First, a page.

Ten Things to Do in Colorado in Autumn

Fall is here, with lots of things to do — and not do. Like drinking anything flavored with either pumpkin or spice, or bragging to friends at work about how you caught the perfect day up in the mountains to see the aspens turning. And you no longer have any obligation to pay attention to the Rockies until next season. And so on.

Because there's just so much to do during autumn in Colorado, that golden season. Here are ten can't-miss things to do in Colorado in the fall.
10. Drink as Much Beer as Possible
For most of us, this is a given. But between Denver's forty-plus-year-old Oktoberfest (September 23-25) and the Great American Beer Fest (October 6-8), there are so many reasons to just keep drinking that you’ll feel like you’re in college again. (At least back when kegs were more prevalent than community water bongs.) So grab a pretzel necklace, make sure your Uber app is updated, and plan to be in some state of inebriation from now through the first week of October. You might want to start your list of work excuses now: Hey, isn’t that fictitious sister of yours up in Saskatchewan about to have a baby?

9. Get Lost
There are two solid ways to do this: one is to try to walk home after the beer events listed above. The other is more sensible, and a heck of a lot more family-friendly: the traditional corn maze. Sure, Colorado is known for its mountains, and we lucky residents like to pretend that it’s all mountains here all the time. But the majority of our state is indistinguishable from the Midwest flatlands that stretch out to the east of us, and corn mazes are just one of the pleasurable byproducts of admitting that Colorado isn’t a state that exists solely at the top of fourteeners. So get out there! If you want something close, the Denver Botanical Gardens at Chatfield has a great one, or if you’re up for a minor road trip, head to Harvest Farm in Wellington or to Fritzler’s Corn Maze in LaSalle. And if you like your corn mazes with a dash of jump-scares, try the Anderson Farms in Erie…which would be spelled “Eerie” this time of year, if the town's boosters were at all interested in marketing.

8. Gorilla Run
What do gorillas have to do with autumn? Not a damn thing. But, hey: gorillas! They’re cool. And they have a run in the fall that’s not only cool, but important. No, it’s not a parade of gorillas, more’s the pity. How amazing would that be, despite the sort of Planet of the Apes dread that would probably hit all of us if we saw a retinue of actual gorillas in people suits marching down 16th Street? Yes, panic would ensue, but then there’d be a gorilla Santa waving at the primate audience gathered to see him at the end, and we’d realize it’ll all be okay. (Personally, and just in case, I’d like to welcome our gorilla overlords.) The actual Gorilla Run is a 5K in full gorilla regalia (or just for the cause, which is the Mountain Gorilla Conservation Fund) held on October 22. Gorilla and banana suits are still available. No, that’s not a joke. It’s awesome.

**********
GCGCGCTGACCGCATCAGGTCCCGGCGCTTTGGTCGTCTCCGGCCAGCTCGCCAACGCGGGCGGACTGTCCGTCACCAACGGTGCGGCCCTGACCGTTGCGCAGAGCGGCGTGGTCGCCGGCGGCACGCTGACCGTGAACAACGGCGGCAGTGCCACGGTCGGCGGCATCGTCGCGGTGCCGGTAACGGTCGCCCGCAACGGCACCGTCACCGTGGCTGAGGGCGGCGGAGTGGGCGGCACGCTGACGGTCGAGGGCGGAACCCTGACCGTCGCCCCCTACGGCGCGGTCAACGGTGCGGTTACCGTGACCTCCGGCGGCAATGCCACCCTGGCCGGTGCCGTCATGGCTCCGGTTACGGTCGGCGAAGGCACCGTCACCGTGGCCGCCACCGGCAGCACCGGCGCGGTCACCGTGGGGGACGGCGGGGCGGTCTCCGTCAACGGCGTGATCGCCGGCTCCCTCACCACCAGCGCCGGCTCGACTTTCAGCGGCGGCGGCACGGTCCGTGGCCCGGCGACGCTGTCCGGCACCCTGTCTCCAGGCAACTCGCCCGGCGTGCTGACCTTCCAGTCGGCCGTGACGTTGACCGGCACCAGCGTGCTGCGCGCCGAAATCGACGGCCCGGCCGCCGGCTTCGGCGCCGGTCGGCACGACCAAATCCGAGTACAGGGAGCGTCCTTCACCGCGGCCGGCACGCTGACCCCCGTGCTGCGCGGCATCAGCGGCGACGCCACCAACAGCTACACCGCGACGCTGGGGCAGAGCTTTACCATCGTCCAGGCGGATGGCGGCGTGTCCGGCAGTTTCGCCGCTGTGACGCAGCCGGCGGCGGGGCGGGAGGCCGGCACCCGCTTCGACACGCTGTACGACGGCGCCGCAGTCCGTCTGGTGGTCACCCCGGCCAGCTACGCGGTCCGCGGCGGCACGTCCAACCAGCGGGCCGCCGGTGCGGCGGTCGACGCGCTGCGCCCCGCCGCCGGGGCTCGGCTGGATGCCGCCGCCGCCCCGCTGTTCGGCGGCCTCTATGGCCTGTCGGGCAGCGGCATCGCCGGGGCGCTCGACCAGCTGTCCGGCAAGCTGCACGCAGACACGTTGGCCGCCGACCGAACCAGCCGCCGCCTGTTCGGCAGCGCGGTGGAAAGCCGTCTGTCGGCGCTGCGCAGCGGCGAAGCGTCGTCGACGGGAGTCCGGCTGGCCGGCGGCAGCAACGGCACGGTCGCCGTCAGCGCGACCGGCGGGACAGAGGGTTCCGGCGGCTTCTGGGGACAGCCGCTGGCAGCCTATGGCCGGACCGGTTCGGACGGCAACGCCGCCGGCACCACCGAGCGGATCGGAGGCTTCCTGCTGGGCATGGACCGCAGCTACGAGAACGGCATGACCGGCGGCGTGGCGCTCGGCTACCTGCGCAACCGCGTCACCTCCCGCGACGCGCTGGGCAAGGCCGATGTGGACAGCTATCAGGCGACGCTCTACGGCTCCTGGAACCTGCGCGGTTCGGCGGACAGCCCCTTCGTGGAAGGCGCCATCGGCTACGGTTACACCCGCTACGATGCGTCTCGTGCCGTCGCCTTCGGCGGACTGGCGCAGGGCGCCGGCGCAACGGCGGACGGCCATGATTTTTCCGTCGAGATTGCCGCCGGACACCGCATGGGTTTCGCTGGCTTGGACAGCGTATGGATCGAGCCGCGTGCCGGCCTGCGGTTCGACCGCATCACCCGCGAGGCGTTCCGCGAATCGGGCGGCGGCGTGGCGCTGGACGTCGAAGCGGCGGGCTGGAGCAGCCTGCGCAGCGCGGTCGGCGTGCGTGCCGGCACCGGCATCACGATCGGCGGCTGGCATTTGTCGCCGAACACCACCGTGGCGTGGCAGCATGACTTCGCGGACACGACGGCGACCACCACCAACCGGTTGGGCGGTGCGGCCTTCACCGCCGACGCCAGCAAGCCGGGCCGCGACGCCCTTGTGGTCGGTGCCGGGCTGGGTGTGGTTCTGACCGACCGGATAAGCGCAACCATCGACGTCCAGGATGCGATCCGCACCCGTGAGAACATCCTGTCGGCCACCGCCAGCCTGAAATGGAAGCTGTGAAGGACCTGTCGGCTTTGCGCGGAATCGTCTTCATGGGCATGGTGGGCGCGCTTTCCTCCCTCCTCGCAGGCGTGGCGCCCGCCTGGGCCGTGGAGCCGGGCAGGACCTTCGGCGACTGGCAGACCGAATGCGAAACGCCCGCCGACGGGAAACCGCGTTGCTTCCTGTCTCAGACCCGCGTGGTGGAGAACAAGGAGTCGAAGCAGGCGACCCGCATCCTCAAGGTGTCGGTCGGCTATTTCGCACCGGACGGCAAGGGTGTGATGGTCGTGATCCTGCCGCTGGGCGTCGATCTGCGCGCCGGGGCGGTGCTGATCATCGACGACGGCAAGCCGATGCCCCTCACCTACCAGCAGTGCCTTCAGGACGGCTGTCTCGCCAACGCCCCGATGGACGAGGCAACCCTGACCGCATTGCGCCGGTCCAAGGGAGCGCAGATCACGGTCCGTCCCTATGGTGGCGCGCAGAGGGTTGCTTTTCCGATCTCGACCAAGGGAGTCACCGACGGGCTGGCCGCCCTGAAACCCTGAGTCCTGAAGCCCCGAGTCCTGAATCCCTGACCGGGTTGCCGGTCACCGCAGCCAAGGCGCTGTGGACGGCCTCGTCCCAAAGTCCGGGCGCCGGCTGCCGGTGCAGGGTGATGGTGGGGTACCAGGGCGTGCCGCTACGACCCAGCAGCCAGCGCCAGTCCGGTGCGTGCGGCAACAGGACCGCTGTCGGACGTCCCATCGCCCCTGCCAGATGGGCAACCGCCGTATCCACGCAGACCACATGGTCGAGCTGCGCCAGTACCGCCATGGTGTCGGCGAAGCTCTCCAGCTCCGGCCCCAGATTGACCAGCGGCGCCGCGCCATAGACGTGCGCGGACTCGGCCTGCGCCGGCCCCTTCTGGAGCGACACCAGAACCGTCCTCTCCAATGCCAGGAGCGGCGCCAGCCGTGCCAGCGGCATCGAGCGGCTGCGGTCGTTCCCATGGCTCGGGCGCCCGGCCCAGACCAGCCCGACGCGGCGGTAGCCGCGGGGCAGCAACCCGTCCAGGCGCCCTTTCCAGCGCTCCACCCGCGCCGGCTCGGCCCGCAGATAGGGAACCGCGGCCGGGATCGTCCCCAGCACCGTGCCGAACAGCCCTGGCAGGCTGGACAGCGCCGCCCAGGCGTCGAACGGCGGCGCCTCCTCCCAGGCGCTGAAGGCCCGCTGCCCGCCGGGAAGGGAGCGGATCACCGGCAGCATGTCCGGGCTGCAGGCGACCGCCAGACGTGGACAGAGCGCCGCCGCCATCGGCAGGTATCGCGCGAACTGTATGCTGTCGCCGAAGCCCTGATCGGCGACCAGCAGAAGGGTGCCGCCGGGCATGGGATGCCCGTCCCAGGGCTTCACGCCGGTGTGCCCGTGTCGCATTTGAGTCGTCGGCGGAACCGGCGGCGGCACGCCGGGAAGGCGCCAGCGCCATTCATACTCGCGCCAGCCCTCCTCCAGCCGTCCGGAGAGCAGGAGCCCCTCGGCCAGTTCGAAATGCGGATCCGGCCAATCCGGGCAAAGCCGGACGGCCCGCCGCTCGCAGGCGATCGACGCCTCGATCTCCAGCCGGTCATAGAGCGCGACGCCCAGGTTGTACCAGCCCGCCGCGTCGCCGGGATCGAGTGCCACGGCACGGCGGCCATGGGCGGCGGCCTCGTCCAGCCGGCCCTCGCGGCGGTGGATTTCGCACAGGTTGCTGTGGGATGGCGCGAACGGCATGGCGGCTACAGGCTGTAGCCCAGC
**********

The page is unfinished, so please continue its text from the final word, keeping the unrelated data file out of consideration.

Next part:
7. Pick Some Apples
There are a lot of ways to enjoy apples: sauced, sliced, baked, candied, juiced, dehydrated, pied, cobblered, slathered in peanut butter, fried over pork chops, made into jam, chutneyed, muffined, spiced and caked, cidered, frittered, birdied, carameled, cooked into oatmeal, brewed into lager, or just held tight in your fist and crunched into with one single toothy bite. There are good apple-picking spots all over Colorado, so get out there and satisfy your apple-icious autumn appetite.

6. Stroll Around a Cemetery
Around Halloween, cemetery tours become a little less gruesome for most people who’d otherwise never be caught dead…okay, poor choice of words. But, seriously, even if you’re someone who thinks that walking around tombstones isn’t your idea of a good time, Denver’s historic Riverside Cemetery is worth the trip. And in case you need some extra incentive? On October 30 you can combine alcohol and history at Riverside Moonlight Hops n’ Mysteries. And if you don’t feel like leaving downtown and want the dead to come to you instead? Don’t forget the Zombie Crawl on October 22, when you can be harassed by overenthusiastic but ultimately harmless undead. 

Keep reading for five more things on our fall bucket list.

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Teague Bohlen is a writer, novelist and professor at the University of Colorado Denver. His first novel, The Pull of the Earth, won the Colorado Book Award for Literary Fiction in 2007; his textbook The Snarktastic Guide to College Success came out in 2014. His new collection of flash fiction, Flatland, is available now.
Contact: Teague Bohlen